You use the directional arrows (or pad, if you’re using a joystick) to move Batman and an action button along with the arrows to fight, grab objects and access the menu. In the menu, you can check Batman’s health at the bottom (where it slowly turns into a skull), your progress percentage on top, your inventory on the sides and other options in the middle. Like I said before, I recommend reading the manual to understand the meaning of each menu icon.

One of the first objects you can grab is the batarang, which I highly recommend because it’s the best way to confront the enemies. And talking about the enemies, there isn’t a lot of variety (usually henchmen and smaller enemies, apart from the Joker and Penguin) and every time you defeat one, another one appears when returning to the some panel. Unless you need to get food from enemies, most of the times is just easier to avoid them and concentrate on solving the puzzles.

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“What are you?” “I’m Batman!”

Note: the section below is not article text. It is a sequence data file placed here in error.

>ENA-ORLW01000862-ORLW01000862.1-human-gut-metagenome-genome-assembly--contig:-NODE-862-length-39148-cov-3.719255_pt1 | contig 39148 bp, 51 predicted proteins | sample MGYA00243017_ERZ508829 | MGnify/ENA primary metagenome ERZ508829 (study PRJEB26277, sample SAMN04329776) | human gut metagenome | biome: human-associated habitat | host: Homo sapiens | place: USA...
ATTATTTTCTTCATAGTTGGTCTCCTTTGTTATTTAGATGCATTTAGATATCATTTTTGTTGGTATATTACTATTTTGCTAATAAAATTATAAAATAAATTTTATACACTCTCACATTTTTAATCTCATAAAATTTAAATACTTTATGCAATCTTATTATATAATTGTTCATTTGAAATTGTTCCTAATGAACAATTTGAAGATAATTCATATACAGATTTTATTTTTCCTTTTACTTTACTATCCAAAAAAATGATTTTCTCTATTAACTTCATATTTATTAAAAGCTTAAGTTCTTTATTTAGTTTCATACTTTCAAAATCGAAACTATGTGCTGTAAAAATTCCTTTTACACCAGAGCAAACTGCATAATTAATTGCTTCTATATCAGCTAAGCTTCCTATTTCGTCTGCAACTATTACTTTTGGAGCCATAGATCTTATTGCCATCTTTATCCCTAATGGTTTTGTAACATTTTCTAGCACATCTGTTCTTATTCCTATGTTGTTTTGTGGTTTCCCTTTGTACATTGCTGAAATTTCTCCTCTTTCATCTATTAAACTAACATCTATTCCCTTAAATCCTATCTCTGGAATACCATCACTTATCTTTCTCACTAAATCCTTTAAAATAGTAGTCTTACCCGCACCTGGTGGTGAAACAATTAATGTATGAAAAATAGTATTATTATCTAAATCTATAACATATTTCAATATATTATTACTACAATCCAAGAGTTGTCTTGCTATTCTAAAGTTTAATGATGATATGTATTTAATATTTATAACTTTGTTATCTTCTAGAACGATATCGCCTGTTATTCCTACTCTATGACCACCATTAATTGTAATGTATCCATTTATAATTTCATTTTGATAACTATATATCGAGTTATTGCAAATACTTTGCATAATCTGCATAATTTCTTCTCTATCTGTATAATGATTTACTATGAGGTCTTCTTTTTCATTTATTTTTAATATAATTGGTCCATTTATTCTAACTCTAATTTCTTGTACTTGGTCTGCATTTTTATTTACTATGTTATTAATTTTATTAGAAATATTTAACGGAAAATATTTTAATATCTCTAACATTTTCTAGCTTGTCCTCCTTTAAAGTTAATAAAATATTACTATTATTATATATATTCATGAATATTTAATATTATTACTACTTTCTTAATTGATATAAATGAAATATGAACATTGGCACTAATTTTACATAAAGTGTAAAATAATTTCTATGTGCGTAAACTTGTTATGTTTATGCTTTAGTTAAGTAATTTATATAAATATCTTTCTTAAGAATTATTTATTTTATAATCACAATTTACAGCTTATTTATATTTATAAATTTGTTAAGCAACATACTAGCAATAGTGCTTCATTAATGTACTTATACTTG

The puzzles range from easy to hard and personally I found the Penguin section easier than the Joker section. On the top of some of the panels, there’s a short description which not only provide some clues but also helps distinguish similar panels and make for good references. But sometimes the clues aren’t enough to solve the puzzles and because of the limited inventory space, you’ll end up backtracking a lot (especially in the Joker section). And of course the debilitating health makes the game even harder! Is almost like the developers added this last feature to increase the difficulty tenfold.